Feb 22

“Everything Happens for a Reason”: Or NOT

It’s a book title that says it all: Everything Happens for a Reason: And Other Lies I’ve Loved. Professor Kate Bowler of Duke Divinity School, age 35 and known for her previous writing on the “prosperity gospel” (Blessed), has now had some life- and mind-changing circumstances via Stage Four cancer.

What is the prosperity gospel? Per Bowler (The New York Times): “…the belief that God grants health and wealth to those with the right kind of faith.” Have the wrong kind, then, and you could be screwed. Have the right kind and…hey, so, what happened to Bowler’s just rewards for living the Christian way?

“Bowler points out the ironies of fighting a deadly battle against her own body,” states Kirkus Reviews, “while relating to a strand of Christianity that teaches that faith, holiness, and confidence will provide any sort of blessing or healing the believer needs.”

Author Glennon Doyle reviewing Everything Happens for a Reason: “Her writing is naked, elegant, and gripping—she’s like a Christian Joan Didion. I left Kate’s story feeling more present, more grateful, and a hell of a lot less alone.”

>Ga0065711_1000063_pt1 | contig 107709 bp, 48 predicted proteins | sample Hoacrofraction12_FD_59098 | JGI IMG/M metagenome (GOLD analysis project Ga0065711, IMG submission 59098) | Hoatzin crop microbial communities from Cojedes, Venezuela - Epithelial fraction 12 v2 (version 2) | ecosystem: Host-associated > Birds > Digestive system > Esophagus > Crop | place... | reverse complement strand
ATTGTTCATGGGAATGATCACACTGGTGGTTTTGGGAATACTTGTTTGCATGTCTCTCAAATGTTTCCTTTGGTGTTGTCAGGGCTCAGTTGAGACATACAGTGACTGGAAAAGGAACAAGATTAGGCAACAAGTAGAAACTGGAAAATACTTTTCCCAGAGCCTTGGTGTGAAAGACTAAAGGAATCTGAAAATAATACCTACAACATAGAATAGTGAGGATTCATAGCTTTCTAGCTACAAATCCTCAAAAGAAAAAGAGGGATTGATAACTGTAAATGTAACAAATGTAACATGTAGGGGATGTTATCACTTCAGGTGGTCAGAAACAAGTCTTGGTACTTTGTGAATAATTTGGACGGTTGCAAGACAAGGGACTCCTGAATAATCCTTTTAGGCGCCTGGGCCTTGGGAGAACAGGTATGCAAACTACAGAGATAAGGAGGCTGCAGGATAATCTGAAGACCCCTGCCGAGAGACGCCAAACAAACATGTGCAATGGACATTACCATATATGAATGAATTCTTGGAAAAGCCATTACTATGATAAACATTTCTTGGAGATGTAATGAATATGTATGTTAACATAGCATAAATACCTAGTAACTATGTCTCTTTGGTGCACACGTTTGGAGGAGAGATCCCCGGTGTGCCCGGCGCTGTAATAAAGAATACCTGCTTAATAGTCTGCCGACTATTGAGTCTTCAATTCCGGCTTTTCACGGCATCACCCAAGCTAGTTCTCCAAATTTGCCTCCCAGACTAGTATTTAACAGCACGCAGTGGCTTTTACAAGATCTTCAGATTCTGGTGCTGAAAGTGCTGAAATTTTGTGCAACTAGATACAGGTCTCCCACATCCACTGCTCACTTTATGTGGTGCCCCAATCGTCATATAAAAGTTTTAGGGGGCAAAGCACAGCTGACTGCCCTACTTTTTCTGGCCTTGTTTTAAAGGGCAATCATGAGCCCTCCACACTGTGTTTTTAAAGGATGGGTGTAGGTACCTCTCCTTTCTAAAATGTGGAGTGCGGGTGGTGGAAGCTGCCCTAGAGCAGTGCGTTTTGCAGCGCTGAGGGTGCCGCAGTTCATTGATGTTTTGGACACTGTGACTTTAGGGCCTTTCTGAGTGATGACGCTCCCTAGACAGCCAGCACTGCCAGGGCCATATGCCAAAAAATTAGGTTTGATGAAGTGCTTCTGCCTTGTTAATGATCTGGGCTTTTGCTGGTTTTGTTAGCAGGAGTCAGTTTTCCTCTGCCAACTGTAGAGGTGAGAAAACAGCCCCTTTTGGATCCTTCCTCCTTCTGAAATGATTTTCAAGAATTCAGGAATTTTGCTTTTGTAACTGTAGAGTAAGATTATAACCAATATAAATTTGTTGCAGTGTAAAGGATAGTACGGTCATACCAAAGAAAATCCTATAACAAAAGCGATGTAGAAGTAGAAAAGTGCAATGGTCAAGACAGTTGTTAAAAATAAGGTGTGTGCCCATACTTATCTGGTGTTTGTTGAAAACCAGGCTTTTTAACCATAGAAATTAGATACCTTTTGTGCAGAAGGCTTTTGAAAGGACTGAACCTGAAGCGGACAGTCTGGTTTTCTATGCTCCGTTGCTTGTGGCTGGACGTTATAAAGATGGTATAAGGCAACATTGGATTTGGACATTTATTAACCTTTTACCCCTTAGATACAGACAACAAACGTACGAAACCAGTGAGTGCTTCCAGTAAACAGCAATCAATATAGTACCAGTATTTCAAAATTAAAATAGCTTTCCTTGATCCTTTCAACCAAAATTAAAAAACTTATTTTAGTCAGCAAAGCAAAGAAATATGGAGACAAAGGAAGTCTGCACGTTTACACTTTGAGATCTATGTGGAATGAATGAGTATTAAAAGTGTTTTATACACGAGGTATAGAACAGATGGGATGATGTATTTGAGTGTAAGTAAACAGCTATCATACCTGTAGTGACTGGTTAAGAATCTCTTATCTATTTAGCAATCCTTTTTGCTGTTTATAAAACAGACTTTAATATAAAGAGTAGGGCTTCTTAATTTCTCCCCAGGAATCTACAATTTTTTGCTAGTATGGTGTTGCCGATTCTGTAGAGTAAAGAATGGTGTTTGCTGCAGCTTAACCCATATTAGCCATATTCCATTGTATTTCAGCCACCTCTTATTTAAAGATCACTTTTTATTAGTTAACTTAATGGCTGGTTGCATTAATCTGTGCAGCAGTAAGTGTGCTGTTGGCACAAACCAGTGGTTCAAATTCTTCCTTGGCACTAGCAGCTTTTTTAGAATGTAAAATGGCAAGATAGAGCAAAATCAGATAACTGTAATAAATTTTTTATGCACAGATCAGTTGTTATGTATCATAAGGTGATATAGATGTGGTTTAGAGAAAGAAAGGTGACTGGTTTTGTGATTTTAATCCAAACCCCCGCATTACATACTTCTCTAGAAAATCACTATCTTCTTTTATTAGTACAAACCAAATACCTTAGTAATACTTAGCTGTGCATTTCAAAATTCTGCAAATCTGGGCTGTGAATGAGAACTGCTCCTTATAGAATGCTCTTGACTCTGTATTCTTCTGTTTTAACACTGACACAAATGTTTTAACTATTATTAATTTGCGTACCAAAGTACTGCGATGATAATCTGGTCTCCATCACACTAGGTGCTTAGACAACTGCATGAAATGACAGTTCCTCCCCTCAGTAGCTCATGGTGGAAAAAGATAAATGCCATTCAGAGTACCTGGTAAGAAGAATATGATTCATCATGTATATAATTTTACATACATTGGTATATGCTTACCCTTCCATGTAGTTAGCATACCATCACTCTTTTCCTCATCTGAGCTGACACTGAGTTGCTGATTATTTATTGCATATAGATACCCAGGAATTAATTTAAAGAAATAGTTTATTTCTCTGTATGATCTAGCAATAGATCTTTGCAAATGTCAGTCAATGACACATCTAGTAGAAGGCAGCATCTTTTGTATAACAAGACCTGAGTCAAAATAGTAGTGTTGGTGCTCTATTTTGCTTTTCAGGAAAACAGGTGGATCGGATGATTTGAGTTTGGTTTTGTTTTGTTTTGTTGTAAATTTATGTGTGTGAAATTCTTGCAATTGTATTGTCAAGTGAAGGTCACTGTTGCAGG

And Amy K. Butler, minister: “The Kate Bowler you will come to know in this book is 100 percent real: honest, brave, holy, ridiculous, profane, hilarious, human—her fierce and beautiful words will make you ugly-cry and laugh out loud inappropriately in public places, and they will make you long for the courage to tell the truth about your life.”

In addition to chronicling her struggles, medical as well as theological, Bowler offers tips in Everything Happens for a Reason about how to be there for someone in your life who’s in difficult straits. One example per NPR, “She writes that sometimes silence is the best response: ‘The truth is that no one knows what to say. It’s awkward. Pain is awkward. Tragedy is awkward. People’s weird, suffering bodies are awkward. But take the advice of one man, who wrote to me with his policy: Show up and shut up’.”

And she strongly advises against this question: “How are the treatments going and how are you really?” Actually, says Bowler, This is the toughest one of all. I can hear you trying to be in my world and be on my side. But picture the worst thing that’s ever happened to you. Got it? Now try to put it in a sentence. Now say it aloud 50 times a day. Does your head hurt? Do you feel sad? Me too. So let’s just see if I want to talk about it today, because sometimes I do and sometimes I want a hug and a recap of American Ninja Warrior.”